A. I’ve seen it build. So I wasn’t surprised. I was hoping for this. And I think also the passage of time has made the true situation more immediately obvious. People are looking at this case.

Q. Did you speak to Assange after the trial? How does he feel?

A. He has mixed feelings. He’s encouraged by all the support. He can feel that the world is watching, and that’s protective. That’s the only hope, that the world will stop this.

Q. He could not be present in the room...

A. He’s very isolated at the moment. And he wasn’t able to come in. He wasn’t able to view the video link. He was calling his lawyers throughout. So he was following what was going on. He obviously had the arguments so he could follow. He knew what was going to be argued in court. And I saw him yesterday morning [February 23] with his brother. I gave him my genuine impression on the judges’ opinion.

Q. The defense team’s main argument is that Assange’s prosecution is “politically motivated.”

A. The content of the publications is in itself political because it exposes state criminality. This is the center of gravity of the case. Julian is being pursued, imprisoned, prosecuted, because of his political opinions.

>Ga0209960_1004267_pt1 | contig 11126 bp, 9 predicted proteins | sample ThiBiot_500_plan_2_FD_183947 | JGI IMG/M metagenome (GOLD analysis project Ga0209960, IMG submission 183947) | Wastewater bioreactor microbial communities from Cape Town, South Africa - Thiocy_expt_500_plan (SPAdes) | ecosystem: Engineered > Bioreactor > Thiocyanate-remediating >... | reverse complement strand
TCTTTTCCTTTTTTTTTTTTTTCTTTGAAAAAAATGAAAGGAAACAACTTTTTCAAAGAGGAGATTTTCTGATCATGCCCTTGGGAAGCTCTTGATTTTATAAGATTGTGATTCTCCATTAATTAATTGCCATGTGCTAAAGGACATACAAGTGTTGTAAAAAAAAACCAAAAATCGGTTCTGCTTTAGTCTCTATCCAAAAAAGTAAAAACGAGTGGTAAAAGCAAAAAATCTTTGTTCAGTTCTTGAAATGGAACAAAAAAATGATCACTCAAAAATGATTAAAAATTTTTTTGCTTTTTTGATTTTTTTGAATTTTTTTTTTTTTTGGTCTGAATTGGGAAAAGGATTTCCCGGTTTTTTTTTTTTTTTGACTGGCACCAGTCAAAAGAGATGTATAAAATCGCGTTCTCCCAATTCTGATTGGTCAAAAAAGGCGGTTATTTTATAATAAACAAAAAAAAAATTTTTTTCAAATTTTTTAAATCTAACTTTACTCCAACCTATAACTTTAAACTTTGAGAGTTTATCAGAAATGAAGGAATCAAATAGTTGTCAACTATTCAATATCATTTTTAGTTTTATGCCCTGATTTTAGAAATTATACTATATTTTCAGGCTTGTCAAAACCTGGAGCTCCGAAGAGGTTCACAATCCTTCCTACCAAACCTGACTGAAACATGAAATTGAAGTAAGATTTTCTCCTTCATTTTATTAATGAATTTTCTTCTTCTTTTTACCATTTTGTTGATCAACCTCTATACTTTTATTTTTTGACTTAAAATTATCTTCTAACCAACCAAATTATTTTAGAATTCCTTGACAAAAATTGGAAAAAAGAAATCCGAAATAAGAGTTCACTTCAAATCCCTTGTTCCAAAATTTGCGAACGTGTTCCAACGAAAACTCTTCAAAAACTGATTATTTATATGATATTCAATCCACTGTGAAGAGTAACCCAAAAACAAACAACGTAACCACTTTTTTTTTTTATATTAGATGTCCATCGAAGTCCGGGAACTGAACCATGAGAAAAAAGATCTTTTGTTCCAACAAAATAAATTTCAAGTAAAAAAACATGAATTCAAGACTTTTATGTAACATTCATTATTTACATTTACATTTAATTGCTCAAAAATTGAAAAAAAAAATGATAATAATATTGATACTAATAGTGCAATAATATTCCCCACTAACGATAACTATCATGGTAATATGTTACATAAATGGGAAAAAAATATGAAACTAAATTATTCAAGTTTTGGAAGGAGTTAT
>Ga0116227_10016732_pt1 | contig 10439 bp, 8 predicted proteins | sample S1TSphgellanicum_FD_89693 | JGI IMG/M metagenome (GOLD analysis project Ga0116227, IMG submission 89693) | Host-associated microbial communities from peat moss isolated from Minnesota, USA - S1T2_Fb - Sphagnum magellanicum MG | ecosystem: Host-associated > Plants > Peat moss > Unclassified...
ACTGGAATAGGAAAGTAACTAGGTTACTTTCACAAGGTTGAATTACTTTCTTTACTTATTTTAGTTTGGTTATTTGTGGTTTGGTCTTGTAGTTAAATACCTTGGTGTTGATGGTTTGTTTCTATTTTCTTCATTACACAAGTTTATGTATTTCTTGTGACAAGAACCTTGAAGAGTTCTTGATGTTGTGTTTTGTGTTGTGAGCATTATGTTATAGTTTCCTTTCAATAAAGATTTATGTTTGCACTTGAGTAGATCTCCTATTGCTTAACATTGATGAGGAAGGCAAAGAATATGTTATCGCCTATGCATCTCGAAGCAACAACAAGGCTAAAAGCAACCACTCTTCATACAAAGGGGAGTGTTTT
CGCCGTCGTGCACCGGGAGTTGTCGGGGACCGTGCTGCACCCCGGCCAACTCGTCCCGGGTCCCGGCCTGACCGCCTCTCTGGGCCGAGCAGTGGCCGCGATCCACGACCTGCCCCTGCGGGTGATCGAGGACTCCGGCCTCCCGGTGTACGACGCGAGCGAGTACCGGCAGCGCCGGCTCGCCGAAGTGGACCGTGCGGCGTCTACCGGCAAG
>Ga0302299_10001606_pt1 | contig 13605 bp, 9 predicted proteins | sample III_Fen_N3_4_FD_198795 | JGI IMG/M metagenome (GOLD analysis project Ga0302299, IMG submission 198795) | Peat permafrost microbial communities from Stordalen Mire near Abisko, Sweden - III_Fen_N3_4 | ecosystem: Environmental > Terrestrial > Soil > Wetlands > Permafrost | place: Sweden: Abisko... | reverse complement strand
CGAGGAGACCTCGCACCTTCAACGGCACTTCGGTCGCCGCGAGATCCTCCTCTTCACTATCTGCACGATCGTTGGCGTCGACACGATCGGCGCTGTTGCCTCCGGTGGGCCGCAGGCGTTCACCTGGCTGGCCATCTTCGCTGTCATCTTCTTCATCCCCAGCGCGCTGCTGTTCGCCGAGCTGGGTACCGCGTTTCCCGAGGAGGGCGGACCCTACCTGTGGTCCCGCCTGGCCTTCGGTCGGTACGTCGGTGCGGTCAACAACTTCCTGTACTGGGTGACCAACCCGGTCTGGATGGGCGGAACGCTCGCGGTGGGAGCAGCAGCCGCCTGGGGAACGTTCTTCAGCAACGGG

Stella Assange, last Saturday in London.
Stella Assange, last Saturday in London.Ione Saizar

Q. And the United States intends to prosecute him with an archaic law, which has never before been used against journalistic acts.

A. The Espionage Act is a political offense, by definition. Any public international law textbook will use Espionage Act or espionage laws as a prime example of political offenses which are prohibited under Article 4 of the U.S.-U.K. extradition treaty.

Q. Assange is not even receiving protection under the U.S. Constitution’s provisions for the press.